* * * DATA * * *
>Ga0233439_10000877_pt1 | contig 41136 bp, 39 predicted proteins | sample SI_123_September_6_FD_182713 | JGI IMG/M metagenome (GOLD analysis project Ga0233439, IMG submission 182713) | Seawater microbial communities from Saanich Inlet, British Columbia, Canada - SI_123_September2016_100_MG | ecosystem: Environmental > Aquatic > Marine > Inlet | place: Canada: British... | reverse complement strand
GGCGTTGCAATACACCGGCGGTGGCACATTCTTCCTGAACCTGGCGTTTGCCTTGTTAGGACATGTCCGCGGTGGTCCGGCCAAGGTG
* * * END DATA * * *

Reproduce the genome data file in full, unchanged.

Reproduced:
>Ga0233439_10000877_pt1 | contig 41136 bp, 39 predicted proteins | sample SI_123_September_6_FD_182713 | JGI IMG/M metagenome (GOLD analysis project Ga0233439, IMG submission 182713) | Seawater microbial communities from Saanich Inlet, British Columbia, Canada - SI_123_September2016_100_MG | ecosystem: Environmental > Aquatic > Marine > Inlet | place: Canada: British... | reverse complement strand
GGCGTTGCAATACACCGGCGGTGGCACATTCTTCCTGAACCTGGCGTTTGCCTTGTTAGGACATGTCCGCGGTGGTCCGGCCAAGGTG